This blog is designed as a resource for CURR 501, Media Literacy, Popular Culture and Education at Rhode Island College, summer 2015. The course is driven by the essential question: How is new media and digital culture produced and consumed in ways that help us understand ourselves and each other in the context of the current educational landscape?

Thursday, July 2, 2015


While the title of the site is Sparkol the actual application name is VideoScribe.   which links to

I was attracted to this application because I've seen Robert Reich use something like this in his many videos on the economy and social justice.  (Since "his hand" is not animated I can't be sure of this.)  

VideoScribe allows users to have animations of images being draw, text and voice to all become synthesized onscreen in a narrative form.  

I registered for the seven day trial version and it was a quick to download to my laptop.   

A tutorial flashes on the screen at first run of the application.   It can be shown at every launch of the program.   It moves very quickly but not to worry, there are basically only three main icons to click on at the start page.   The icons on this page and the actual construction page are all very simple and readily identifiable.   The program froze on my screen a few times, quite possibly because the library of images needed to become accessible to me.

In the course of a minute or two after some initial freezing of the screen I easily added three elements to my first presentation.    I could see the draft in progress with a handy playback feature that loaded very quickly. 

It was fun to use and the playback feature as it made it clear exactly how the presentation would be and therefore it clued me into how I would want to adjust layout or voice timing.  

I wanted to make a presentation on the nature of the fruit in the Garden of Eden, usually misnamed an apple.  Or is it misnamed?   The fruit referenced in Genesis was likely an etrog, a type of citrus.  The etrog's name in certain countries is the Persian Apple.  I thought I could use more terms than just an apple but could not find many complex terms after finding the apple.  I looked for Middle East, Mesopotamia, Tigris River, and got no results.   "Iraq" gave me a map of all of Asia or pretty much all of the Eastern Hemisphere to choose from.  When I searched for Adam I got a two Michaelangelo stick figure images but they were premium images I would need to upgrade to use.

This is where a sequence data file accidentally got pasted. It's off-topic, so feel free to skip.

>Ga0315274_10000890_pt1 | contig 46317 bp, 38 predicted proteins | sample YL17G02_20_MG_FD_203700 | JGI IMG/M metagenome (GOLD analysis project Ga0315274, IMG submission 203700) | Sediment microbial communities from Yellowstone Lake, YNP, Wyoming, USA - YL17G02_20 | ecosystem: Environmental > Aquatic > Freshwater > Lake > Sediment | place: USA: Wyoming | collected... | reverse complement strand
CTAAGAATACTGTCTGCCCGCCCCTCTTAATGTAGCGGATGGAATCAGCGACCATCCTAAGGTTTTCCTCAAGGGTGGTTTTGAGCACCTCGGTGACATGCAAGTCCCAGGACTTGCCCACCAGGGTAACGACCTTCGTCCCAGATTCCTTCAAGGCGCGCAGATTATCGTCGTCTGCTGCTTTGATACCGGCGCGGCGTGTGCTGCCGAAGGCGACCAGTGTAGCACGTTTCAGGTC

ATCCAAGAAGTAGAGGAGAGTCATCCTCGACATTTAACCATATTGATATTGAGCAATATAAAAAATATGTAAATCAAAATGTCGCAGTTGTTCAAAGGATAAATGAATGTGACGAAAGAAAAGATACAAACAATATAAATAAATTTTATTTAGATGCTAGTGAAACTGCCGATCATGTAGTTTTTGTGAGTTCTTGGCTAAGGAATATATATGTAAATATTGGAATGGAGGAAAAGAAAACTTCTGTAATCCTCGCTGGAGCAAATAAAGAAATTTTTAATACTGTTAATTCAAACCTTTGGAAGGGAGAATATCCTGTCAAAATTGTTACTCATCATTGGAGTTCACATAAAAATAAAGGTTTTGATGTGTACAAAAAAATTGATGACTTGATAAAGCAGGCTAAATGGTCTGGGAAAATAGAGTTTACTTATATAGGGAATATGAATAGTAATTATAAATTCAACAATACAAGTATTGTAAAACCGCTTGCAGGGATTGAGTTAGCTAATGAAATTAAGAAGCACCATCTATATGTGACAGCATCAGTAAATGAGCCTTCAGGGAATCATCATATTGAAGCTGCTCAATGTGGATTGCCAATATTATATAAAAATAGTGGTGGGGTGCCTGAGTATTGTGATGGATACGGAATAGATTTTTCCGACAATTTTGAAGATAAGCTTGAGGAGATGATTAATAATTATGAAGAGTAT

Removing items, such as voice-over was as easy inserting it into the project.   

In light of what I've shared I give it at least an 8/10 for ease of use. 

As for affordance, I think it could fit in well with David Lazear's lesson plan format that always begins with an awakening activity that creates a sense of wonder or interest in a student's mind.  I also speculate that it could also be used by students to identify their own learning preferences and styles by the way they might construct a short presentation on their own.  I think the tool has the has the capacity to adapt to the concrete-sequential, abstract sequential, concrete random and abstract random learning students exhibit.   After viewing a number of their colleagues work they could be guided to see these styles at work and help them to play to their own strengths and to develop learning styles that are underutilized or undeveloped.      I'd have to revisit the prices on the version page to discern if I'd like to invest in this tool.


  1. When we tried to play with Sparkol the other day, we had the same limitations with pictures. I want to explore more, but I too wouldn't be sure if I'd want to pay.

  2. When my group was creating our poem product the other afternoon, we tried using Sparkol but the images were very limited since we didn't pay for the full version. I think it might be neat to try but, like you, Dan, I think I'd want to revisit the prices.